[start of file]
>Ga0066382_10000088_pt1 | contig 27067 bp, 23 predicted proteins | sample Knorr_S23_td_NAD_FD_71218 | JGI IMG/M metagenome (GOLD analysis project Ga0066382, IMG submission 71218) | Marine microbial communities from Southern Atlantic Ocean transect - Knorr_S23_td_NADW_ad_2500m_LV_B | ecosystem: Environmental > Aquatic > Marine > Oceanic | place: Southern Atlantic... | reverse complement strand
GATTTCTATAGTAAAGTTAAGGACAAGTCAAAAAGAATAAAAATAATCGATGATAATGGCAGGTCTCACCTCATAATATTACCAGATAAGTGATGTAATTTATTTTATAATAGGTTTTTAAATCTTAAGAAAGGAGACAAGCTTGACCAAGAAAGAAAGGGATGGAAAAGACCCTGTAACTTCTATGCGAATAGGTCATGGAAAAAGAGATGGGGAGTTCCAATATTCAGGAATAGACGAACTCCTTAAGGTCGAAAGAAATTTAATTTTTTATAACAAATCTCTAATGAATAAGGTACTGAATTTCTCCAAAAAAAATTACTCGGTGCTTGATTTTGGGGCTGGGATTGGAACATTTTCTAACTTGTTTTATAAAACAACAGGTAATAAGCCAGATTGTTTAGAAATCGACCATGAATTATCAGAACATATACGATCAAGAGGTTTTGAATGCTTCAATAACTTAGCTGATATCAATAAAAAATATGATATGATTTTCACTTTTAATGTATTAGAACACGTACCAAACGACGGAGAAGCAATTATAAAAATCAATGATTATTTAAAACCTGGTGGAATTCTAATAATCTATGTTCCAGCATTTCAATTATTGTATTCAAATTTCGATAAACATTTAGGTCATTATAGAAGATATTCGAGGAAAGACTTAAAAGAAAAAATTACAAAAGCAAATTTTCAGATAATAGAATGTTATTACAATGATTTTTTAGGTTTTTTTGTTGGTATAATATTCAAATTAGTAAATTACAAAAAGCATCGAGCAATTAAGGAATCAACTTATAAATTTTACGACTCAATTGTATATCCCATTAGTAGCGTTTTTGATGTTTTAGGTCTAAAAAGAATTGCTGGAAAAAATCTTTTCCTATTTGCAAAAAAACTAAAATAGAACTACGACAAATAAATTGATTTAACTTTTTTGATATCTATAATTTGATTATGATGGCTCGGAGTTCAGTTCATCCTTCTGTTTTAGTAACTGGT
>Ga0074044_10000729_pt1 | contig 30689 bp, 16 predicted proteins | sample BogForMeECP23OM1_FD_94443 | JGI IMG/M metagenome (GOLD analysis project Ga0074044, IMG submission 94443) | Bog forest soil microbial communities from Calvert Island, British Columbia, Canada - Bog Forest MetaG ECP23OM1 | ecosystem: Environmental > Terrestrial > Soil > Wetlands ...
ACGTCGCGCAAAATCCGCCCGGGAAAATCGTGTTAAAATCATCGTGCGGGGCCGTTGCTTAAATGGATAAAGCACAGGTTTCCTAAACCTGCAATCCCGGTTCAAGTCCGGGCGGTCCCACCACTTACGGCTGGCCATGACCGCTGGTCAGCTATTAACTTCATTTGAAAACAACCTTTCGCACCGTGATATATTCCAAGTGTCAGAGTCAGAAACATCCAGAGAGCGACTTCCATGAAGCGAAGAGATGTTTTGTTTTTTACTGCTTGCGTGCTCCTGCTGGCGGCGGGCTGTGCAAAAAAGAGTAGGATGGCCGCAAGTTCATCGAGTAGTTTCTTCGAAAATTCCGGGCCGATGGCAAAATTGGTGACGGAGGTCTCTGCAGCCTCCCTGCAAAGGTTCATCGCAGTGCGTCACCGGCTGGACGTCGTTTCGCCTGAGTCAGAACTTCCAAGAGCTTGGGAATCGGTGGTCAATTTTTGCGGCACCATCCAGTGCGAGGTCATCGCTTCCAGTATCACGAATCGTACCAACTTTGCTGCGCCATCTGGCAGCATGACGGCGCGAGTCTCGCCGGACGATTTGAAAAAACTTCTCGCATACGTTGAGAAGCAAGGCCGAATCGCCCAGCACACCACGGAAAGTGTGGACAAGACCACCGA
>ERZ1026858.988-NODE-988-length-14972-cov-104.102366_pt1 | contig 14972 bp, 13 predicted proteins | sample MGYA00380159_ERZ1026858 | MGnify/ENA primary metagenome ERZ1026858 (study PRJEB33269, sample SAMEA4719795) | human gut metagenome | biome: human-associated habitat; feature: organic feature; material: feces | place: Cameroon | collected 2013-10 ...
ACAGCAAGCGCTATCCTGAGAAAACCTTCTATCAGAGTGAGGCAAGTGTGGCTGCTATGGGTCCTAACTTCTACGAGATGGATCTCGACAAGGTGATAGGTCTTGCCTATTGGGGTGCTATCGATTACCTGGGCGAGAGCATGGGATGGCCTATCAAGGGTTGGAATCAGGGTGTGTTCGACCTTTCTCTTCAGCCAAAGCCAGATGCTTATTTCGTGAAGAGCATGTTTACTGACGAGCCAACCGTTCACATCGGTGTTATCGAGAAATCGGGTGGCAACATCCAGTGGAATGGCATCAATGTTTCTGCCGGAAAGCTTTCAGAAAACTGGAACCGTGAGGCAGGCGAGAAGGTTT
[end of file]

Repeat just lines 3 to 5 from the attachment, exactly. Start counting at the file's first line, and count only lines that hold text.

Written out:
>Ga0074044_10000729_pt1 | contig 30689 bp, 16 predicted proteins | sample BogForMeECP23OM1_FD_94443 | JGI IMG/M metagenome (GOLD analysis project Ga0074044, IMG submission 94443) | Bog forest soil microbial communities from Calvert Island, British Columbia, Canada - Bog Forest MetaG ECP23OM1 | ecosystem: Environmental > Terrestrial > Soil > Wetlands ...
ACGTCGCGCAAAATCCGCCCGGGAAAATCGTGTTAAAATCATCGTGCGGGGCCGTTGCTTAAATGGATAAAGCACAGGTTTCCTAAACCTGCAATCCCGGTTCAAGTCCGGGCGGTCCCACCACTTACGGCTGGCCATGACCGCTGGTCAGCTATTAACTTCATTTGAAAACAACCTTTCGCACCGTGATATATTCCAAGTGTCAGAGTCAGAAACATCCAGAGAGCGACTTCCATGAAGCGAAGAGATGTTTTGTTTTTTACTGCTTGCGTGCTCCTGCTGGCGGCGGGCTGTGCAAAAAAGAGTAGGATGGCCGCAAGTTCATCGAGTAGTTTCTTCGAAAATTCCGGGCCGATGGCAAAATTGGTGACGGAGGTCTCTGCAGCCTCCCTGCAAAGGTTCATCGCAGTGCGTCACCGGCTGGACGTCGTTTCGCCTGAGTCAGAACTTCCAAGAGCTTGGGAATCGGTGGTCAATTTTTGCGGCACCATCCAGTGCGAGGTCATCGCTTCCAGTATCACGAATCGTACCAACTTTGCTGCGCCATCTGGCAGCATGACGGCGCGAGTCTCGCCGGACGATTTGAAAAAACTTCTCGCATACGTTGAGAAGCAAGGCCGAATCGCCCAGCACACCACGGAAAGTGTGGACAAGACCACCGA
>ERZ1026858.988-NODE-988-length-14972-cov-104.102366_pt1 | contig 14972 bp, 13 predicted proteins | sample MGYA00380159_ERZ1026858 | MGnify/ENA primary metagenome ERZ1026858 (study PRJEB33269, sample SAMEA4719795) | human gut metagenome | biome: human-associated habitat; feature: organic feature; material: feces | place: Cameroon | collected 2013-10 ...